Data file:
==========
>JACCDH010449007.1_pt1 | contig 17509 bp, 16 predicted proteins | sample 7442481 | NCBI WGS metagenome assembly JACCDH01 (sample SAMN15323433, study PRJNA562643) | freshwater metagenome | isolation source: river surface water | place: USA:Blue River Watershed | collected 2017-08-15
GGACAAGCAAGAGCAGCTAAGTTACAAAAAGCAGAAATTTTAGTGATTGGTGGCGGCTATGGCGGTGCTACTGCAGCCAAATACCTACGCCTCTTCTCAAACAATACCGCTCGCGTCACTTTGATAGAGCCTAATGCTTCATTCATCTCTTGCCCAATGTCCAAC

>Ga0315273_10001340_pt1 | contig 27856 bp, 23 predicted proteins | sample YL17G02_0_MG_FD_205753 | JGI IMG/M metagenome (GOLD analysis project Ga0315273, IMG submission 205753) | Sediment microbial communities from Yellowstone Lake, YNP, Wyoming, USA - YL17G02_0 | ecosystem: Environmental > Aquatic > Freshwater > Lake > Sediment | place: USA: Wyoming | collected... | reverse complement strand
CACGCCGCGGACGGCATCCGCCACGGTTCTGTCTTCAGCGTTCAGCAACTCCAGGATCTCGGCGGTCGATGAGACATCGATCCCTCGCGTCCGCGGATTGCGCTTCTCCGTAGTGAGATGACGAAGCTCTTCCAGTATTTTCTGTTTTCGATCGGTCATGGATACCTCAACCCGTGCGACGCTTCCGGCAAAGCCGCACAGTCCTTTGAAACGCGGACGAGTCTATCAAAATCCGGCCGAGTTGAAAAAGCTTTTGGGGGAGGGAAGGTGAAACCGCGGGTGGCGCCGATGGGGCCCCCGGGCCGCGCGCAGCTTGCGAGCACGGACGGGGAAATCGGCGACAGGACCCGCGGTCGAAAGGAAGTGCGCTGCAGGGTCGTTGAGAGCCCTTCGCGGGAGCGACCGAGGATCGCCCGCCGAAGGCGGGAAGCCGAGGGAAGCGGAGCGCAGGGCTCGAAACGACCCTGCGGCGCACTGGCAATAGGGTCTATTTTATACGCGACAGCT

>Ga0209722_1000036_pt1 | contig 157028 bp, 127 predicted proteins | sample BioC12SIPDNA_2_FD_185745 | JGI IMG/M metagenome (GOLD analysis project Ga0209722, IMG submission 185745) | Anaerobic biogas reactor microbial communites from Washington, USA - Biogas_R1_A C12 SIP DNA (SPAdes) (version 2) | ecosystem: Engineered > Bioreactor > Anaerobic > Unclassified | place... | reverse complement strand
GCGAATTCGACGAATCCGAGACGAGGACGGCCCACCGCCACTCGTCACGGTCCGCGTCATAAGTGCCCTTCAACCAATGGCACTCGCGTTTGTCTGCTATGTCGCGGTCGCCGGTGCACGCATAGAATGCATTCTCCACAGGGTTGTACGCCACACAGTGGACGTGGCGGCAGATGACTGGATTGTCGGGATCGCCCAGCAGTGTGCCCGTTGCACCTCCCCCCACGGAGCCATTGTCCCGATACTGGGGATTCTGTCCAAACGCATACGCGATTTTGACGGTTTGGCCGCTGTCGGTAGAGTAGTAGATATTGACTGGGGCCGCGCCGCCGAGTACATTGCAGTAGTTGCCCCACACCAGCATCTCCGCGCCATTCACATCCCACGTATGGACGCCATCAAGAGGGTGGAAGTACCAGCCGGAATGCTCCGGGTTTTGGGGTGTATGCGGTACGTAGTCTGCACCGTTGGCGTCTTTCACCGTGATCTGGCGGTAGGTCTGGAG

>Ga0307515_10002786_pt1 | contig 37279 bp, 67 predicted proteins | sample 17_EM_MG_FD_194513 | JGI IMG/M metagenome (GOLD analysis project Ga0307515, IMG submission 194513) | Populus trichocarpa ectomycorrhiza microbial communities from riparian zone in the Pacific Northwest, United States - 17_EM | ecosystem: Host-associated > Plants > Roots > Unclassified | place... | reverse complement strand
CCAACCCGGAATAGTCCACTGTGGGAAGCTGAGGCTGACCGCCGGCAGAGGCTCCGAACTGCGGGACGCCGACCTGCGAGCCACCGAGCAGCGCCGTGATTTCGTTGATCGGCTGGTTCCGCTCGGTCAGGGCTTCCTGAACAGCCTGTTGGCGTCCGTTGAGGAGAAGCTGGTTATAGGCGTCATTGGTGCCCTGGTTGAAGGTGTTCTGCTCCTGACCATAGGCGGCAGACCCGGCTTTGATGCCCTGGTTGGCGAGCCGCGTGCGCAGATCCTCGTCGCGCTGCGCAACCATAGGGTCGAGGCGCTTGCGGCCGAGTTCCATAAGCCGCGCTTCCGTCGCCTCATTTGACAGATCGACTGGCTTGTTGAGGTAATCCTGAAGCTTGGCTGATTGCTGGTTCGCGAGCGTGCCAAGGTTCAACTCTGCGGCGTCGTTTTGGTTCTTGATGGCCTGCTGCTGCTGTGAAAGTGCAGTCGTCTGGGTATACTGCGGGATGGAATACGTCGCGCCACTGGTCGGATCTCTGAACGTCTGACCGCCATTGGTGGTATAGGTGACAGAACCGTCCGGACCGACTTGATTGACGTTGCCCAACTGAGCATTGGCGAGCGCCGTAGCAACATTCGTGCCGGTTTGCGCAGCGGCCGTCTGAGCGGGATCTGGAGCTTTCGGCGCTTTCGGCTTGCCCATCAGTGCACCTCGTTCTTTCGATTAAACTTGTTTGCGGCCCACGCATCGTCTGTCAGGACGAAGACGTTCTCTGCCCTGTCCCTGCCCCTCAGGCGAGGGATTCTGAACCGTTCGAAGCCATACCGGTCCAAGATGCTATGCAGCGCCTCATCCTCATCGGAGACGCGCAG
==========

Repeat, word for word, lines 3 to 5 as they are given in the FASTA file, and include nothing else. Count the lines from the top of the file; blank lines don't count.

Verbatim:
>Ga0315273_10001340_pt1 | contig 27856 bp, 23 predicted proteins | sample YL17G02_0_MG_FD_205753 | JGI IMG/M metagenome (GOLD analysis project Ga0315273, IMG submission 205753) | Sediment microbial communities from Yellowstone Lake, YNP, Wyoming, USA - YL17G02_0 | ecosystem: Environmental > Aquatic > Freshwater > Lake > Sediment | place: USA: Wyoming | collected... | reverse complement strand
CACGCCGCGGACGGCATCCGCCACGGTTCTGTCTTCAGCGTTCAGCAACTCCAGGATCTCGGCGGTCGATGAGACATCGATCCCTCGCGTCCGCGGATTGCGCTTCTCCGTAGTGAGATGACGAAGCTCTTCCAGTATTTTCTGTTTTCGATCGGTCATGGATACCTCAACCCGTGCGACGCTTCCGGCAAAGCCGCACAGTCCTTTGAAACGCGGACGAGTCTATCAAAATCCGGCCGAGTTGAAAAAGCTTTTGGGGGAGGGAAGGTGAAACCGCGGGTGGCGCCGATGGGGCCCCCGGGCCGCGCGCAGCTTGCGAGCACGGACGGGGAAATCGGCGACAGGACCCGCGGTCGAAAGGAAGTGCGCTGCAGGGTCGTTGAGAGCCCTTCGCGGGAGCGACCGAGGATCGCCCGCCGAAGGCGGGAAGCCGAGGGAAGCGGAGCGCAGGGCTCGAAACGACCCTGCGGCGCACTGGCAATAGGGTCTATTTTATACGCGACAGCT

>Ga0209722_1000036_pt1 | contig 157028 bp, 127 predicted proteins | sample BioC12SIPDNA_2_FD_185745 | JGI IMG/M metagenome (GOLD analysis project Ga0209722, IMG submission 185745) | Anaerobic biogas reactor microbial communites from Washington, USA - Biogas_R1_A C12 SIP DNA (SPAdes) (version 2) | ecosystem: Engineered > Bioreactor > Anaerobic > Unclassified | place... | reverse complement strand